Thursday, August 4, 2016

Secrets of the Aegean Apocalypse




Today on Far Future Horizons we explore a mystery from antiquity – what cause the collapse of civilization during the Bronze Age?

The Bronze Age collapse is the name given by historians and archaeologists for the sudden transitions seen in the Near East and Eastern Mediterranean archaeological record from the Late Bronze Age to the Early Iron Age. Many see this transition as violent, sudden and culturally disruptive. The palace economies of the Aegean and Anatolia which characterised the Late Bronze Age were replaced, after a hiatus, by the isolated village cultures of the Ancient Dark Age.






Between 1206 and 1150 BCE, the cultural collapse of the Mycenaean kingdoms, the Hittite Empire in Anatolia and Syria, and the Egyptian Empire in Syria and Canaan interrupted trade routes and extinguished literacy. In the first phase of this period, almost every city between Troy and Gaza was violently destroyed, and often left unoccupied thereafter: examples include Hattusa, Mycenae, and Ugarit.




Invasions, destruction and possible population movements during the collapse of the Bronze Age, ca. 1200.


Today’s video feature “Secrets of the Aegean Apocalypse” focuses on the collapse of the Mycenaean kingdoms of the Eastern Mediterranean.

Around 1,200 BC, an ancient Armageddon destroyed nearly every known civilization. What could have caused it?

The theories are many, but most now include one mysterious and massively destructive factor – a force only the Egyptians survived to name: The Sea People.



Who were these warriors and how could they take down the world’s greatest powers in a span of just 50 years? Scale the dizzying heights of Crete’s mountain fortress with archaeologist Krzysztof Nowicki as he searches for clues.







I encourage our readers to read "1177 B.C. : The Year Civilization Collapsed (Turning Points in Ancient History)" by Eric H. Cline 


In 1177 B.C., marauding groups known only as the “Sea Peoples” invaded Egypt. The pharaoh’s army and navy managed to defeat them, but the victory so weakened Egypt that it soon slid into decline, as did most of the surrounding civilizations. After centuries of brilliance, the civilized world of the Bronze Age came to an abrupt and cataclysmic end. Kingdoms fell like dominoes over the course of just a few decades. No more Minoans or Mycenaeans. No more Trojans, Hittites, or Babylonians. The thriving economy and cultures of the late second millennium B.C., which had stretched from Greece to Egypt and Mesopotamia, suddenly ceased to exist, along with writing systems, technology, and monumental architecture. But the Sea Peoples alone could not have caused such widespread breakdown. How did it happen?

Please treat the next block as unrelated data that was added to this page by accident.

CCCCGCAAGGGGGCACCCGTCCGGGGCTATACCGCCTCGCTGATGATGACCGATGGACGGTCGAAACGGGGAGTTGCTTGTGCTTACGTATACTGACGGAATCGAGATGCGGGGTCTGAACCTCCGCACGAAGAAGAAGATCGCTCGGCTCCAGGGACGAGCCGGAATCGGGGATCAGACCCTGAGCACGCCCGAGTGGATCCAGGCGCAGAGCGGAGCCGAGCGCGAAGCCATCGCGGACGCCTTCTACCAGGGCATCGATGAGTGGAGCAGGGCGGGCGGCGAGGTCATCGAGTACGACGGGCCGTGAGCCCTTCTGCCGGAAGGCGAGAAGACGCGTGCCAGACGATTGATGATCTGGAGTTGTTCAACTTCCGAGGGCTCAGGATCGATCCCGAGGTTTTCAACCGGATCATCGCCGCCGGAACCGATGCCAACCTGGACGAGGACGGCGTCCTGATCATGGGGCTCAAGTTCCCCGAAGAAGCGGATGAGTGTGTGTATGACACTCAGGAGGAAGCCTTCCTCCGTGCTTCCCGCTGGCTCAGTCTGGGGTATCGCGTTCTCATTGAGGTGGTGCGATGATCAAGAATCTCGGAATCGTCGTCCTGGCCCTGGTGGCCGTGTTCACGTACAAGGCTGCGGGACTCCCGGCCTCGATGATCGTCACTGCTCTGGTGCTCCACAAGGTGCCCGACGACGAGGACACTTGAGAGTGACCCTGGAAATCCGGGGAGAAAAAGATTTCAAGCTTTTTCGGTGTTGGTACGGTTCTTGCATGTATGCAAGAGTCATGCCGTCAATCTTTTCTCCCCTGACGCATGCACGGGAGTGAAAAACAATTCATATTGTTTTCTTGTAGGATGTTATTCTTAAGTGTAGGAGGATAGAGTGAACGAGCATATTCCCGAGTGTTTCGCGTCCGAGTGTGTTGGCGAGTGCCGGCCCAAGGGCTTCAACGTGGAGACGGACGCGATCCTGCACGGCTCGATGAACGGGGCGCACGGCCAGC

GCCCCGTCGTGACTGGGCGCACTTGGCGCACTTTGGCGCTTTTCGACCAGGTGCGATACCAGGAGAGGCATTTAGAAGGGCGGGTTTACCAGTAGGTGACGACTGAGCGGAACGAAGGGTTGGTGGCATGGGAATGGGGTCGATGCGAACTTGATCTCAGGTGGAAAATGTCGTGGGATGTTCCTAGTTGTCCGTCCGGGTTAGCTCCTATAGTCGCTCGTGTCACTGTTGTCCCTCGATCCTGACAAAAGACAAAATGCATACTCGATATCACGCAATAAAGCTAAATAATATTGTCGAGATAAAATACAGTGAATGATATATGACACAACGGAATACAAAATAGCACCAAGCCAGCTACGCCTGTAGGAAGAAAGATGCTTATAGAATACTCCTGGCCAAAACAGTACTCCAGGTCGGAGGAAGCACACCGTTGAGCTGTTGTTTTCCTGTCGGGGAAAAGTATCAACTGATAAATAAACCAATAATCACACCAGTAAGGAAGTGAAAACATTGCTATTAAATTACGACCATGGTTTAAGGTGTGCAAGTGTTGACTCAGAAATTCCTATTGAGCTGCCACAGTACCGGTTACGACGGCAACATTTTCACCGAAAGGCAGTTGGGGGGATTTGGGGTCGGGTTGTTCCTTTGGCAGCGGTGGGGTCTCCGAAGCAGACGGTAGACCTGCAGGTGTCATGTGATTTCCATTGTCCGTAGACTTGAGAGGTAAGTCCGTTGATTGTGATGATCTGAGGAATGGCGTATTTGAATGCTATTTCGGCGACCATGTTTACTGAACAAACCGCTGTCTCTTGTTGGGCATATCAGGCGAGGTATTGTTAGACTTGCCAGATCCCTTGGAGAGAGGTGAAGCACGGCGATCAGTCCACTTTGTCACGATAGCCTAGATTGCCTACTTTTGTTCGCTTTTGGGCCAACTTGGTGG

In this major new account of the causes of this “First Dark Ages,” Eric Cline tells the gripping story of how the end was brought about by multiple interconnected failures, ranging from invasion and revolt to earthquakes, drought, and the cutting of international trade routes. Bringing to life the vibrant multicultural world of these great civilizations, he draws a sweeping panorama of the empires and globalized peoples of the Late Bronze Age and shows that it was their very interdependence that hastened their dramatic collapse and ushered in a dark age that lasted centuries.


A compelling combination of narrative and the latest scholarship, 1177 B.C. sheds new light on the complex ties that gave rise to, and ultimately destroyed, the flourishing civilizations of the Late Bronze Age—and that set the stage for the emergence of classical Greece.




Secrets of the Aegean Apocalypse is available on DVD from Amazon Books.


Secrets of the Aegean Apocalypse


Copyright Disclaimer
Copyright Disclaimer Under Section 107 of the Copyright Act 1976, allowance is made for "fair use" for purposes such as criticism, comment, news reporting, teaching, scholarship, and research. Fair use is a use permitted by copyright statute that might otherwise be infringing. Non-profit, educational or personal use tips the balance in favor of fair use.

1 comment: